Skoda Yeti 2014 – Review
By Liam Bird
‘There is nothing not to like about this car.’ That’s exactly how I concluded my review of the first generation Skoda Yeti after I got my hands on one soon after its launch approximately four years ago. I thought it was brilliant – and I wasn’t the only one. In the same way the Renault Espace became the benchmark MPV, the Volkswagen Golf became the benchmark hatch, and the BMW 3 series became the benchmark executive saloon, so too did the Yeti become the benchmark crossover.
It instantly became one of those cars that defined its genre. Yes, there may have been crossovers that offered better off-road ability, and there were crossovers that offered more car-like on-road manners; some offered more space, and some were cheaper. But none of them offered the exact, almost perfect combination of all of those qualities in the way the Yeti did. As CAR Magazine once wrote: ‘Carlsberg don’t make family cars… but Skoda does.’
It’s with that in mind that I took delivery of the new Yeti a couple of weeks ago. For 2014 Skoda’s ever popular suburban off-roader – in just four years worldwide they’ve sold 288,000 of them – gets a new look nose, headlamps and bumpers, the bonnet and grille are also new too. But the big news is there are now two different varieties of Yeti. If you’re a suburbanite with no intentions of letting your Yeti leave the tarmac then the 2 wheel–drive Yeti City should more than suit your needs.
You’ll still get all the convenience and practicality that made the Yeti so popular the first place: by which I mean big (although not class-leading) square boot with top-hinged tailgate, genuine five seat accommodation, loads of headroom and elevated (and if I’m picky, slightly long-armed) driving position. There are also the familiar boxy, but not oversized dimensions, good all round visibility meaning the Yeti is a doddle to park and has the facility to remove all the rear seats completely should you need to. Plus, there’s more lasing eyes and moveable loading hooks than you’ll ever need. And city-dwellers take note: It’s also worth remembering that the Yeti doesn’t attract the usual SUV derision and scorn – a no-cost bonus not to be sniffed at, if ever there was one.
If, however, you prefer your Yeti a little more on the rugged side and with the all-terrain sure-footedness its square-jawed looks suggest, then the appropriately named Outdoor version is the one for you. Distinguished by its more angular front and rear bumpers – they increase the approach and departure angles – and some all-important aluminium skid plates and black plastic trim, the Outdoor also gains the tried and tested Haldex clutch based 4×4 system. A little drive is always sent to the rear axle as well as the front, but should any of the wheels lose traction this electronic/hydraulic system quickly kicks in and pulls you out of trouble. The Outdoor also gets an ‘Off-Road’ button that softens the throttle response and engages a very Land-Rover-like and rather reassuring full feet-off-the-pedals hill-descent control.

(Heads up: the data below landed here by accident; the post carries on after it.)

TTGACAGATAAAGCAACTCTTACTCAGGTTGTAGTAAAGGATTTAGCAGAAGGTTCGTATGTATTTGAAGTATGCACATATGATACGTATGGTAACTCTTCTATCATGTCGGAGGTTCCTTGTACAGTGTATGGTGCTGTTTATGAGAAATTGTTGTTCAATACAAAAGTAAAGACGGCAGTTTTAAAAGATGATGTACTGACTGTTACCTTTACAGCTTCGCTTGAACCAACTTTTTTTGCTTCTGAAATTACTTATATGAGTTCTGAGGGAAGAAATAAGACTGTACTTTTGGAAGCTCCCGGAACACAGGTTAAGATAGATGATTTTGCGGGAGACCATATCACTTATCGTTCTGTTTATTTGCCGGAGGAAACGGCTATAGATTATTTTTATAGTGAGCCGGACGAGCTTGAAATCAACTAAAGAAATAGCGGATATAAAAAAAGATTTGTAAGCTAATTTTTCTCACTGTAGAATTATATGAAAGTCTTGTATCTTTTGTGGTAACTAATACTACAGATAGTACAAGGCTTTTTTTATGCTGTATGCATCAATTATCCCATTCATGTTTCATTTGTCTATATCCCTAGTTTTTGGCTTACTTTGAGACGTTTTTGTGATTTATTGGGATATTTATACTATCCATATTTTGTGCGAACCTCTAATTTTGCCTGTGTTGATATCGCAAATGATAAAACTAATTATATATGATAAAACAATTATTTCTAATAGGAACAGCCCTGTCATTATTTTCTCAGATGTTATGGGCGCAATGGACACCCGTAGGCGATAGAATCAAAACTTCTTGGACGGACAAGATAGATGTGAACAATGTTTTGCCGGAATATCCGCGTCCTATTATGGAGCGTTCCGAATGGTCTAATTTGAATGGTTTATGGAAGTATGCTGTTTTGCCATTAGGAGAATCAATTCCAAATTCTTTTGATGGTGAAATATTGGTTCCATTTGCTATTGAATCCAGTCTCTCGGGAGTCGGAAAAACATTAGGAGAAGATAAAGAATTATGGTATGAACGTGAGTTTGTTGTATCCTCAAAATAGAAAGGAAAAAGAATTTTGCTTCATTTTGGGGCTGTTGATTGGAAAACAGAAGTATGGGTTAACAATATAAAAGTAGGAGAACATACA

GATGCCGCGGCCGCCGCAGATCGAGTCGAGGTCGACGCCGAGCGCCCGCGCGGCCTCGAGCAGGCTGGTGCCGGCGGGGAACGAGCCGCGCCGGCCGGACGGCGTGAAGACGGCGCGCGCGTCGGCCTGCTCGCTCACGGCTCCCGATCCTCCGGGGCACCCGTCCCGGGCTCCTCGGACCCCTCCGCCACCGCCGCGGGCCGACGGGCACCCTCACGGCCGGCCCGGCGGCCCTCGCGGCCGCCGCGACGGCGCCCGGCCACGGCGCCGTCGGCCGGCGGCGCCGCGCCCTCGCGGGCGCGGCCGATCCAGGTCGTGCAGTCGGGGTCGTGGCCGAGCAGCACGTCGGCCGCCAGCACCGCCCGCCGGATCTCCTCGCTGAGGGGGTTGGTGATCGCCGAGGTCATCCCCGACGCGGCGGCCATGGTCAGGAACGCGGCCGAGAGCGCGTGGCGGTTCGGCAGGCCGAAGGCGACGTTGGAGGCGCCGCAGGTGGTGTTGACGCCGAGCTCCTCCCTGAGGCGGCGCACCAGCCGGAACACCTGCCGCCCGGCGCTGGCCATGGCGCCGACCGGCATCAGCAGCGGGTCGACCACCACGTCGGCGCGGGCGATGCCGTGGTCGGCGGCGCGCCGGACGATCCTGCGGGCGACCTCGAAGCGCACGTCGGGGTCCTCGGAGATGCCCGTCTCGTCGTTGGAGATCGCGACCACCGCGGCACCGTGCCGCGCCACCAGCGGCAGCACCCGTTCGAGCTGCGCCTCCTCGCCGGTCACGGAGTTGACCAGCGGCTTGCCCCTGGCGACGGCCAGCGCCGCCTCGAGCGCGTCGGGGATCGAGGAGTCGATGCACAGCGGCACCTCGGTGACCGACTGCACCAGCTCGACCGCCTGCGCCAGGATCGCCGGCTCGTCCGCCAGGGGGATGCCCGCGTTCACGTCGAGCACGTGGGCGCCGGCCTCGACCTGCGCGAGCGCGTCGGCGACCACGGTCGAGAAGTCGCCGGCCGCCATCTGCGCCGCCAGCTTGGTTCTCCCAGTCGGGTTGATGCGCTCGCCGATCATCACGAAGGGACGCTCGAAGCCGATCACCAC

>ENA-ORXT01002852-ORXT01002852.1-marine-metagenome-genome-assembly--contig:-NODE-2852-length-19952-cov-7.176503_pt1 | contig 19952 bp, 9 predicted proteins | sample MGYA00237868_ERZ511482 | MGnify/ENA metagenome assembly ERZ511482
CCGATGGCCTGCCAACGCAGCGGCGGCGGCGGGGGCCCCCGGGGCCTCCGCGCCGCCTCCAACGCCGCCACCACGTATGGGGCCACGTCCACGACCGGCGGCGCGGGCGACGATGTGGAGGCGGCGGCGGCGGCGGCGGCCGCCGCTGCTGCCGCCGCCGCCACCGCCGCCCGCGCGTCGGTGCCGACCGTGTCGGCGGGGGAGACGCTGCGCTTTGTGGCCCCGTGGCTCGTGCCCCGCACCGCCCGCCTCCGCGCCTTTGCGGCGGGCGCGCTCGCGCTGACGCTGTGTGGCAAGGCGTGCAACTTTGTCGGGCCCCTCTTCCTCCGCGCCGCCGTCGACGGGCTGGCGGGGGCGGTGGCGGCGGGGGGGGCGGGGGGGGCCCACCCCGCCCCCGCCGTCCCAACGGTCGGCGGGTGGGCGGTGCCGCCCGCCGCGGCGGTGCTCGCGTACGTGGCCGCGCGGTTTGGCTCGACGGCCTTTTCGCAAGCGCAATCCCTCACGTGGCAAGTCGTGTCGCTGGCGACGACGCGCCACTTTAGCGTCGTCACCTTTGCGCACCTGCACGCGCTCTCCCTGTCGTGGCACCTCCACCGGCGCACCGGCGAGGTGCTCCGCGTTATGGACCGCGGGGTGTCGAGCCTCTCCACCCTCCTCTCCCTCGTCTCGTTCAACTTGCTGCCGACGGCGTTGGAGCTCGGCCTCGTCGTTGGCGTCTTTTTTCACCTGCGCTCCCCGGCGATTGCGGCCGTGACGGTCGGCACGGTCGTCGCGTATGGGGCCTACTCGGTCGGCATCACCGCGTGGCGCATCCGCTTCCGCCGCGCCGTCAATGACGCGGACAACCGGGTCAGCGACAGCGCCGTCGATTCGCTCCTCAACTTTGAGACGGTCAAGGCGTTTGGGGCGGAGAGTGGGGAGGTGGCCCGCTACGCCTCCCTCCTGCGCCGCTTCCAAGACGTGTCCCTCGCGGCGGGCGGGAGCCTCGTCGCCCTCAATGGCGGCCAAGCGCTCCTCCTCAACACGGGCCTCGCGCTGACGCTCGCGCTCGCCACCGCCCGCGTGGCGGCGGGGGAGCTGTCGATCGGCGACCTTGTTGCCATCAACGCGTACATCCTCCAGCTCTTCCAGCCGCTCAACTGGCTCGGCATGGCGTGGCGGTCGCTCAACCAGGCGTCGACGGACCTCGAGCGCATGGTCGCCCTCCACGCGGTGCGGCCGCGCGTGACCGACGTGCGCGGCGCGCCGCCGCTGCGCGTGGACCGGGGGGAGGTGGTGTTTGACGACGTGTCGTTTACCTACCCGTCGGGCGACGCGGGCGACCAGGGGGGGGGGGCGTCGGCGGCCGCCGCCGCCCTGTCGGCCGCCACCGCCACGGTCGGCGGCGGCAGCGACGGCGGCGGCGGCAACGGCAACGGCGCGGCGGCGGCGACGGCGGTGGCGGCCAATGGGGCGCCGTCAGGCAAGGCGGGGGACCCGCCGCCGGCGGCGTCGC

“Smooth and precise”
The chances are, though, unless you really need to make your Yeti earn its living you’ll be more concerned with how it behaves on the road. It’s fair to say its far better to drive than its high-rise stance would have you believe. As a result of its Octavia derived underpinnings a Yeti feels more akin to a well-sorted-hatchback than it does to a checked-shirt-n-cider-drinking type 4×4.
The stiff chassis means you can carry speed through corners without ever feeling that you’re demanding more than it is capable. The ride is smooth and composed. Thanks to its neutral handling balance and well-weighted – albeit slightly numb – steering, something about it just feels right. The 1.8litre, 160bhp turbo petrol unit (there’s a more torque-y diesel option too) as fitted to ‘my’ top-spec Lauren and Klement Yeti provides surprisingly sprightly performance. This is despite having to work the gearbox a little more on the hilly bits. But the change remains both smooth and precise.
Interior-wise things are equally appealing. Clear black-on-white switchgear fills the cabin. If it wasn’t for the badge on the very soft multi-function steering wheel, you wouldn’t need much to convince you that you were piloting one of parent company’s VW finer saloons. A large glass area, and slim pillars, plus of course the generous kit that comes as standard on higher spec Yetis. There’s Bluetooth, sat-nav, digital radio, heated seats. They make the vastly versatile interior a very pleasing place to be.
It’s probably fair to say it’s no secret the Yeti’s recent facelift is a bid to keep it fresh. It needs to compete with its newer Far-Eastern rivals that simply weren’t around four years ago. And rumour has it there’s a newer, bigger Yeti planned for 2016. Nevertheless the Yeti is still a very well built, capable and satisfying machine. Quite simply: there is still nothing not to like about this car.
Skoda Yeti Outdoor Lauren & Klement
Engine: 1,798cc, 4Cyl, TSi direct injection petrol
Transmission: 6 speed. Four wheel drive (with Haldex Diff)
Power: 158 bhp @ 3500 – 6200 rpm
Torque: 184 lbft @1500 – 4500 rpm
0-62mph: 8.4 sec
Max Speed: 124 mph
MPG: 36.2 combined
Price: from £25,490 (as tested £27,230)